So William Burroughs too has passed into the night, a realm he knew intimately alive and will doubtlessly master dead. For Bill, through most of his 83 years, was more attuned to and focused on a world beyond the so-called normal than he was to the mundane matters we associate with daily living. He was truly, consistently and completely a rebel, a maverick, a freewheeling original who abhorred boundaries and any kind of restriction, social or artistic, and especially governmental. Throughout his life, he harbored a hatred of sham, hypocrisy, the cowardice of conformism, be it familial, peer or social--whatever could cause you to deviate from or compromise your true self. Diogenes with a knife and a gun.
Not to canonize the man: As a youth, he was in constant trouble. He wrecked the family car, got tossed out of schools, drank, was reclusive and moody. As the grandson of the inventor of the adding machine, William Seward Burroughs II, he was proudly named after his grandfather; by rights he should have been a millionaire. Fortunately, largely because his grandfather was as poor as a businessman as he was clever as an inventor, his watered-down "fortune" gave Bill a small monthly pension, just enough to give him the freedom to do what he wanted, provided poverty was not a deterrent.
For Burroughs--introverted, homosexual, depressive, junky--writing became his refuge. In the silence of his room, often a spare, rundown hotel room in a remote part of the globe, he could close the door to people and the world and create his own characters, his own time-space continuum.
Roughly the first half of his life was a constant, restless exploration of the flawed self and the more than flawed landscape of the second half of the 20th century. He lived in half a dozen countries, from Mexico to Colombia to France to Morocco, experimenting with drugs, living in an underworld of homosexuality and trafficking, in the largest sense of the term. His lifestyle of willful alienation, and his laser mind, increasingly attracted younger iconoclasts and "misfits" to him and, although he still had published nothing, he was at 40 fast becoming the guru of what would become known as the Beat Generation.
His masterful biographer, Ted Morgan, named him and titled his work "Literary Outlaw," which was both apt and accurate. His fellow writer and fellow junky, Alex Trocchi, my closest friend for many years, once described himself as a "cosmonaut of inner space," a description that fit Burroughs far more than it did Trocchi. Just before he turned 40, Burroughs finally published in 1953 his first novel, "Junky," thanks to the efforts of Allen Ginsberg, who idolized him. Like most first novels, especially the new and different, "Junky," an original paperback, was completely neglected. Not a single review. But at least he was a published author.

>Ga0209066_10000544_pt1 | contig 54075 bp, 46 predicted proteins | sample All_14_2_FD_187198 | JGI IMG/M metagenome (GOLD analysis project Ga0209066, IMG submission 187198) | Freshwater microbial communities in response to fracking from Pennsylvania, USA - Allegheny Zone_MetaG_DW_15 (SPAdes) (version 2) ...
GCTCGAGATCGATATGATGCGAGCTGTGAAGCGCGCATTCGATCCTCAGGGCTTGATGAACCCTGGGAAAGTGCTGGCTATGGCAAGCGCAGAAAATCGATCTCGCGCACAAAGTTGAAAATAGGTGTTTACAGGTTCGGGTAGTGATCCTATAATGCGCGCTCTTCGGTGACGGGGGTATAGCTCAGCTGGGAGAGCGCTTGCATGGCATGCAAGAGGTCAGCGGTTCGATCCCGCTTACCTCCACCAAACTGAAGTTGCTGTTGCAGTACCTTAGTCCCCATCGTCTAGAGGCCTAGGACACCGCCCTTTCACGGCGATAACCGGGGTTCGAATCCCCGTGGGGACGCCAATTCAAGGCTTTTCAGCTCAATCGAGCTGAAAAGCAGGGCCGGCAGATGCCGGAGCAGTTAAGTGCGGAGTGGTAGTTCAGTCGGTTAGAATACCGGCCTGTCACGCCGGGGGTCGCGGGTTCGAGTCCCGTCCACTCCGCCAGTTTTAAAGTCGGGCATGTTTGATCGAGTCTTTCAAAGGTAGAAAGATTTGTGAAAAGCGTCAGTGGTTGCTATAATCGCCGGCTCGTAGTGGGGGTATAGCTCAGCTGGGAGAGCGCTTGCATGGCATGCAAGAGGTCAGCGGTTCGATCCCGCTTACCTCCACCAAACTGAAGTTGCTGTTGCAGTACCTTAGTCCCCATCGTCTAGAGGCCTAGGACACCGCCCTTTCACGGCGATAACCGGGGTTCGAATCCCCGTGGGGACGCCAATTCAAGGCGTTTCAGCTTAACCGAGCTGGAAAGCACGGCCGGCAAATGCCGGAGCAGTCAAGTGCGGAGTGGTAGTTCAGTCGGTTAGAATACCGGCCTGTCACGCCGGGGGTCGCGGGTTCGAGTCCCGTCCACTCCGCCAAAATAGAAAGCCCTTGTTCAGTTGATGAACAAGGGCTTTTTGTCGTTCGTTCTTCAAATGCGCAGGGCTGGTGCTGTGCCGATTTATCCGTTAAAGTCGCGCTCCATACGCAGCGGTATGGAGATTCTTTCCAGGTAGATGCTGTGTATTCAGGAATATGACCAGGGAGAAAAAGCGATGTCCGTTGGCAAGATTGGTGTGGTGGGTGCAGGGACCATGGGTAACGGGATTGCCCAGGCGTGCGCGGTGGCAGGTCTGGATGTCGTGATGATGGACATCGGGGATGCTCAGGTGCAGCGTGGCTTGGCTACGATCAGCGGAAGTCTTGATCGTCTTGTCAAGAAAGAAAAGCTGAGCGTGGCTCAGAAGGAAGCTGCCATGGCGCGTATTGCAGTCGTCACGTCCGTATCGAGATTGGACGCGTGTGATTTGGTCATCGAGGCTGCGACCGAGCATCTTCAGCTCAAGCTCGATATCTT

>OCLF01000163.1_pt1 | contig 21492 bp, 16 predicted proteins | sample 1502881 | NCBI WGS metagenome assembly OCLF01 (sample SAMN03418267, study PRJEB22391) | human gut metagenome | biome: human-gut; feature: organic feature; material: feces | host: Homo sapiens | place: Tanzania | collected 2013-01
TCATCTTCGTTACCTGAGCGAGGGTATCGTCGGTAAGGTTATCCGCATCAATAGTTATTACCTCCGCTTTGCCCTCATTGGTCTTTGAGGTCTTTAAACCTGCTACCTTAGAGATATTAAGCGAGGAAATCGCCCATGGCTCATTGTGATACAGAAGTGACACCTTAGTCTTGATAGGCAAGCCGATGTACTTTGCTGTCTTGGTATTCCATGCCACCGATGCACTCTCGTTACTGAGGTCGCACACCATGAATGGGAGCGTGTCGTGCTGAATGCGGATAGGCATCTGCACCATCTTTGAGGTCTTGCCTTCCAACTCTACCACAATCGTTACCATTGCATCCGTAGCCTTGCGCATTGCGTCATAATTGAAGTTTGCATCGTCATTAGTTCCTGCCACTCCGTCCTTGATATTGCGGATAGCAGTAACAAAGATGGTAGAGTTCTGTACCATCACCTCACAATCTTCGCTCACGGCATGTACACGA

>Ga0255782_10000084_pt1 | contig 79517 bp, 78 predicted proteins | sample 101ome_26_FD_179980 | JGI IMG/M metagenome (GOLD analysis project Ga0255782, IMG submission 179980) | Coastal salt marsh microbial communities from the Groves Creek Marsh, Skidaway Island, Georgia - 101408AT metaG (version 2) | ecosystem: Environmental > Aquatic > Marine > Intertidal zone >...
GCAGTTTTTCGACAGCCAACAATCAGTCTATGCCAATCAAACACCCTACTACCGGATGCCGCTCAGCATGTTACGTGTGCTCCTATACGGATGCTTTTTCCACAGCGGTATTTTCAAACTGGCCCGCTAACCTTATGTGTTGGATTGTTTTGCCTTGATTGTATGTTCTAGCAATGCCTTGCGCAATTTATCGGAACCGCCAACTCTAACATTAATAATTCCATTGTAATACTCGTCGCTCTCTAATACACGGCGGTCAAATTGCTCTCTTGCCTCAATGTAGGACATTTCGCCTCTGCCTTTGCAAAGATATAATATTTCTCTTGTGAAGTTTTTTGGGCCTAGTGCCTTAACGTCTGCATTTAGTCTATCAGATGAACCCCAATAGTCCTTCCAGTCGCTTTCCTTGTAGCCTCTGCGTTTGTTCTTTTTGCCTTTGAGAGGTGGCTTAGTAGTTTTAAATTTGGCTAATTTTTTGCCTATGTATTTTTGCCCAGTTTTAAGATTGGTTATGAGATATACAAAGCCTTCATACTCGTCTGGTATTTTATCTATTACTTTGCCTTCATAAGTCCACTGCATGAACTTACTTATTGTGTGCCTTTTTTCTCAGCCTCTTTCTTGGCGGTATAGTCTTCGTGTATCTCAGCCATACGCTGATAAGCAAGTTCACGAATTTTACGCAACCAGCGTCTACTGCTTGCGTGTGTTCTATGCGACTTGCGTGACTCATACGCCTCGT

I met Burroughs in the spring of 1961, in Paris, at the dubious but sumptuous headquarters of one Maurice Girodias, another rebel, the founder-owner of Olympia Press, who had made a small fortune publishing Vladimir Nabokov's "Lolita" and was squandering the proceeds as quickly as possible by opening a restaurant on the Left Bank, La Grande Severine, the cellar of which was a tango-oriented Latin-band nightclub.
I was working for Grove Press, which had recently contracted with Burroughs to be the American publisher of "Naked Lunch," and Grove owner Barney Rosset and I, who was to be his editor, were there to meet the man. Having read "Naked Lunch," I was not sure what to expect, but whatever my mind's eye had conjured up bore no resemblance to the real thing. Girodias and (I presumed) Burroughs were seated at a table at La Grande Severine, hardly speaking. Could this shy and distinguished-looking, bespectacled, neatly dressed gentleman, with his gaunt face and misty eyes, be the redoubtable author of the revolutionary novel? He looked more like a banker, or maybe an undertaker, than like a rebel with a cause. Polite to a fault, he seemed to me remote and withdrawn.
But as lunch progressed, and the wine flowed, he loosened up and began to talk about the genesis of the book: how and when he had written it over a long period and how the monstrous manuscript had been shaped and pared by his two Paris friends, Brion Gysin and Sinclair Belies. It had come out in France in a first printing of 10,000 copies, considerably more than the usual Olympia printing, and had been duly banned, as were all Olympia titles. But the desultory censors, who took six months to read and ban the books, gave readers time enough to snap up the first edition.
We explained to Burroughs that the climate in America was inauspicious, and we outlined our plan to change it. "Lady Chatterley's Lover" had been published, had been the subject of countless lawsuits but had finally prevailed in a federal court decision. Next was Henry Miller's "Tropic of Cancer" due out that year. Then would come "Naked Lunch."